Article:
Emerging Teacher Leaders Network

Each year the Department of Education hosts the Emerging Teacher Leaders Network (ETLN) Conference, which invites alumni to return to Wake Forest University for a time of professional development, collaboration, and networking.

For the past fifteen years, the ETLN Conference took place on MLK weekend in January. This year, the annual conference will move to a new date and time as we strive to connect multiple department initiatives under a single roof to better accommodate the needs of local teachers as well as Department of Education alumni, students, and faculty.

The 2019 ETLN Conference will be held on Saturday, March 23, in Tribble Hall. All Department of Education alumni are invited to attend.


The ETLN conference follows edCamp336, which is a morning of professional learning hosted by the Department of Education in collaboration with Winston-Salem/Forsyth County Schools. edCamp336 is open to all local teachers as well as Wake Forest students and alumni. This “unconference” will take place on the morning of March 23 from 8:30 am to 12:30 pm. Registration information for edCamp336 can be found here.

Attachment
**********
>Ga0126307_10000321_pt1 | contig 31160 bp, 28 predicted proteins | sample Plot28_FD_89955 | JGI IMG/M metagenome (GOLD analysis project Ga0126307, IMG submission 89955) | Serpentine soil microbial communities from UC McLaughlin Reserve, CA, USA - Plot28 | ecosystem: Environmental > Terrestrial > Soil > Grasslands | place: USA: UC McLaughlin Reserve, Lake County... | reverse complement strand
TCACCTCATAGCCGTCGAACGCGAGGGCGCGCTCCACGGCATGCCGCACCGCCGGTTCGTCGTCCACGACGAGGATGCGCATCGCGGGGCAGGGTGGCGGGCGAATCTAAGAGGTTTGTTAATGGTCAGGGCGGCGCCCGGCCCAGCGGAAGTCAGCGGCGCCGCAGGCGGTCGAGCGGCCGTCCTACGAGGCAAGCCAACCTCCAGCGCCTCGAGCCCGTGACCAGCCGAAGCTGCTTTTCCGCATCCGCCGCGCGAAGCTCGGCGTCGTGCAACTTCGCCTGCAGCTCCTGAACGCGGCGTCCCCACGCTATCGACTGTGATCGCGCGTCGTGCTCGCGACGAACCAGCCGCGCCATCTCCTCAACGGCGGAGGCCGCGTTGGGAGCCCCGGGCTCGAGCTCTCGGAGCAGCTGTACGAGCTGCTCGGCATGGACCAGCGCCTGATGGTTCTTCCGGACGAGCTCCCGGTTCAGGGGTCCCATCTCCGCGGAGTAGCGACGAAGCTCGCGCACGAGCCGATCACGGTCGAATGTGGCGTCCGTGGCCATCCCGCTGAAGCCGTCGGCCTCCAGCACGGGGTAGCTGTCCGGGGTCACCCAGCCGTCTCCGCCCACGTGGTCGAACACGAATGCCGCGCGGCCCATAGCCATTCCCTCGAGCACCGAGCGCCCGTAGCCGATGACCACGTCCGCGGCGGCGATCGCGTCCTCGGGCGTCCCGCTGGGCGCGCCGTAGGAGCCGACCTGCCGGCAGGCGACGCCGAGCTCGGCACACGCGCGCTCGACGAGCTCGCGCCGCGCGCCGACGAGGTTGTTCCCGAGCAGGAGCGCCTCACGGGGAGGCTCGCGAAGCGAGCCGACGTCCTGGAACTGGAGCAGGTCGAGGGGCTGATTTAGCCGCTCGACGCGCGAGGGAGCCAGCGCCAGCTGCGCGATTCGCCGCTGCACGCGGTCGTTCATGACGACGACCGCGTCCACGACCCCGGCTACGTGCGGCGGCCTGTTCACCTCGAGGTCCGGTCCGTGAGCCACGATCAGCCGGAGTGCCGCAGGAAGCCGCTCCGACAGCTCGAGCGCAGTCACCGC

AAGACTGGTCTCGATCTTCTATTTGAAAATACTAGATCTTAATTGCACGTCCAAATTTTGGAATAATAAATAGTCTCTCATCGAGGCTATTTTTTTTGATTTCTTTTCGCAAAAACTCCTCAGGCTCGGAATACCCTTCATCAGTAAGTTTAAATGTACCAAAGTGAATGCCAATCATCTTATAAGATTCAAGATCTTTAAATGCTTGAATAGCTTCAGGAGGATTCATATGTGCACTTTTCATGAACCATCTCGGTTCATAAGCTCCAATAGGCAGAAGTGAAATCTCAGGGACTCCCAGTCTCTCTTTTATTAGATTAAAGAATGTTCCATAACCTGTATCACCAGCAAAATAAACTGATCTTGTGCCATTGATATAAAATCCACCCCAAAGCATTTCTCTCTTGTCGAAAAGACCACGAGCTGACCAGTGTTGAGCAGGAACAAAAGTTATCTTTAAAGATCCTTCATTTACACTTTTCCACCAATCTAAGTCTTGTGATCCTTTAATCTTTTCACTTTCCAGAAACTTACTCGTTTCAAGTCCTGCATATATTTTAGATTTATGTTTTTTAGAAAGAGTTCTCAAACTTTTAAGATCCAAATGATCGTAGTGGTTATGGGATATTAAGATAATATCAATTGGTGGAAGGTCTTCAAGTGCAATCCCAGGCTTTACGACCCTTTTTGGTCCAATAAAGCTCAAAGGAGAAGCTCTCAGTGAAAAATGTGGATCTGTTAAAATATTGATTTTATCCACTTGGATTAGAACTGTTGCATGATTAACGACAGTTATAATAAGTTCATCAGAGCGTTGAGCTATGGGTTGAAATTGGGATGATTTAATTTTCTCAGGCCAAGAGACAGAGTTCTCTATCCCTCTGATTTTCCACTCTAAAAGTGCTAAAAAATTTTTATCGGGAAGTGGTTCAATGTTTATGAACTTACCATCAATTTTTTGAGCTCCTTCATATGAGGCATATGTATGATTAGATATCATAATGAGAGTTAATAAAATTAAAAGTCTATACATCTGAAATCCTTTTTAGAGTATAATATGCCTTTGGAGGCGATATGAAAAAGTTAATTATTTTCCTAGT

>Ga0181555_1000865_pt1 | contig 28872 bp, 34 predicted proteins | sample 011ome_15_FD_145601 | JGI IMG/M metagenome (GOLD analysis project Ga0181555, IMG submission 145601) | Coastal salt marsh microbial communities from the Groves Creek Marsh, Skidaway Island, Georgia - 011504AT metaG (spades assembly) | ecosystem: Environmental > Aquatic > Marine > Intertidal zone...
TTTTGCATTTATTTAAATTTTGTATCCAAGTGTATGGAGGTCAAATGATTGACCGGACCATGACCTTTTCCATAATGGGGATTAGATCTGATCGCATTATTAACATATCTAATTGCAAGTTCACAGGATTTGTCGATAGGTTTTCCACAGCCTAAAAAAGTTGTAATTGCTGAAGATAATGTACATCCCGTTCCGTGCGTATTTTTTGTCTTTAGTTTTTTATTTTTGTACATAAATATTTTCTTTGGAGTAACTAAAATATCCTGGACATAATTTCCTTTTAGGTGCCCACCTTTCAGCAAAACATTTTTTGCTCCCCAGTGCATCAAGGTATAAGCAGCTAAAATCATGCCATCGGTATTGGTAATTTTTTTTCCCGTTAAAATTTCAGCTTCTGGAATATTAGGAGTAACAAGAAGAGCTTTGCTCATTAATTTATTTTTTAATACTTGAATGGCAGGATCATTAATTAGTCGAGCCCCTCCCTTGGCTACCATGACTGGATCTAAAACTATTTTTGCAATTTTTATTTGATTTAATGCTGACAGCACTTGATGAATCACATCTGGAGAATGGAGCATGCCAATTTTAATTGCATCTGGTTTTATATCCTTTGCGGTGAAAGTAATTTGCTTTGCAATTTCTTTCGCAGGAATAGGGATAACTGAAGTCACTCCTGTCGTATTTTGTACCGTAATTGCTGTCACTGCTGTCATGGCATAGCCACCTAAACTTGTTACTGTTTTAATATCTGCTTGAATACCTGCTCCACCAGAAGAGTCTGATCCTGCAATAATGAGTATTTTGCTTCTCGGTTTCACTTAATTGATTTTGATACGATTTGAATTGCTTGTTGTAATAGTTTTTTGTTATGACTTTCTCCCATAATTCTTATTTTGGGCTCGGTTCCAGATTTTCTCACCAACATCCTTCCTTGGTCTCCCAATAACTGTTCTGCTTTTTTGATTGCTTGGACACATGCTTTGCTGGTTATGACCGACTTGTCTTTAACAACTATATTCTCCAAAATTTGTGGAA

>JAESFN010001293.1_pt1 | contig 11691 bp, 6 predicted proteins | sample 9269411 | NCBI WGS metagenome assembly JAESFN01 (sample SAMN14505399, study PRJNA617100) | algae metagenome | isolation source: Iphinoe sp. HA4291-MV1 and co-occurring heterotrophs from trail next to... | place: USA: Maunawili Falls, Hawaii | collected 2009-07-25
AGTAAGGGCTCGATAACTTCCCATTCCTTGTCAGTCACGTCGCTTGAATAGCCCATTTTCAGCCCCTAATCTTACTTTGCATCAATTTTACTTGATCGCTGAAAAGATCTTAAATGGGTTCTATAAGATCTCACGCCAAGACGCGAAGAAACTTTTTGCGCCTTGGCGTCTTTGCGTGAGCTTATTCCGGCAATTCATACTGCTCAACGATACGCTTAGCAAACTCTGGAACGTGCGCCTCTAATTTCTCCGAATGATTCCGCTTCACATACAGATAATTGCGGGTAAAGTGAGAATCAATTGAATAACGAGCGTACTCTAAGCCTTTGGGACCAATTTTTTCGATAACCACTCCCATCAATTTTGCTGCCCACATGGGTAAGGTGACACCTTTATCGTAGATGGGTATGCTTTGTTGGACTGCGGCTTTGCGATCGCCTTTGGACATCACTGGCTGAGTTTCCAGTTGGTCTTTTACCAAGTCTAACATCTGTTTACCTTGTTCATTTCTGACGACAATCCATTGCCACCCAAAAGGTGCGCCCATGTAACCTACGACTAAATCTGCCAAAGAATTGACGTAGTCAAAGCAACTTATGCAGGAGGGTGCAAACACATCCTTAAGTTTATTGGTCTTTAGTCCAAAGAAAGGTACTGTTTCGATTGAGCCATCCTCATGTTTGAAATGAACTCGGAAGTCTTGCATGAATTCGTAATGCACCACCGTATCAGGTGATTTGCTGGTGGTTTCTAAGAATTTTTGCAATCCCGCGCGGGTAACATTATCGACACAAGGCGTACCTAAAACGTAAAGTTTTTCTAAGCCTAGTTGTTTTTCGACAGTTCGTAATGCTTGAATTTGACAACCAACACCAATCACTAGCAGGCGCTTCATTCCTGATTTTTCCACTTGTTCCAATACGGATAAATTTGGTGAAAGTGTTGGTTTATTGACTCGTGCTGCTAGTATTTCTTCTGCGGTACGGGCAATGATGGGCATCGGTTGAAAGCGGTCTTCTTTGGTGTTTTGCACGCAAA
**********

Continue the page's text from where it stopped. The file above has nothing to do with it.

2019 ETLN Leadership Speakers 

Amy Talley started her teaching career in 1997. Since that time she has taught in many different schools and worked with students aged two to adult. Her time as a graduate student at Wake Forest University deepened her understanding of K-16 Spanish education and renewed her desire to teach Spanish. Amy taught elementary Spanish for seven years after graduating from Wake Forest and led the Wake Forest Spanish Immersion camp for ten years. She received the Marcellus Award for Excellence in Teaching and National Board Certification in 2010.  Amy returned to teaching ESL in 2013 and now teaches at Jefferson Elementary School, where she received the Winston-Salem/Forsyth County Schools Teacher of the Year award in 2018. 


Katie McGregor began her teaching career in Winston-Salem/Forsyth County Schools in 2005. She taught at Lewisville Elementary School as a kindergarten and 5th grade teacher. Later, she embraced the role of Instructional Facilitator at Diggs-Latham Elementary School where she supported teachers and developed her love for curriculum and instruction. Currently, she is an Assistant Principal at Jefferson Elementary School, where leading and learning are celebrated. Katie attended Wake Forest University and majored in Elementary Education. She has a masters in Elementary Education and a masters in School Administration from Gardner-Webb University. Katie says it was at Wake Forest’s freshman orientation in 2001 that she received a t-shirt with this quote on the back of it: “Be not simply good, but good for something.” It is her hope for all of us immersed in teaching and learning that we strive to be good for something in all that we do.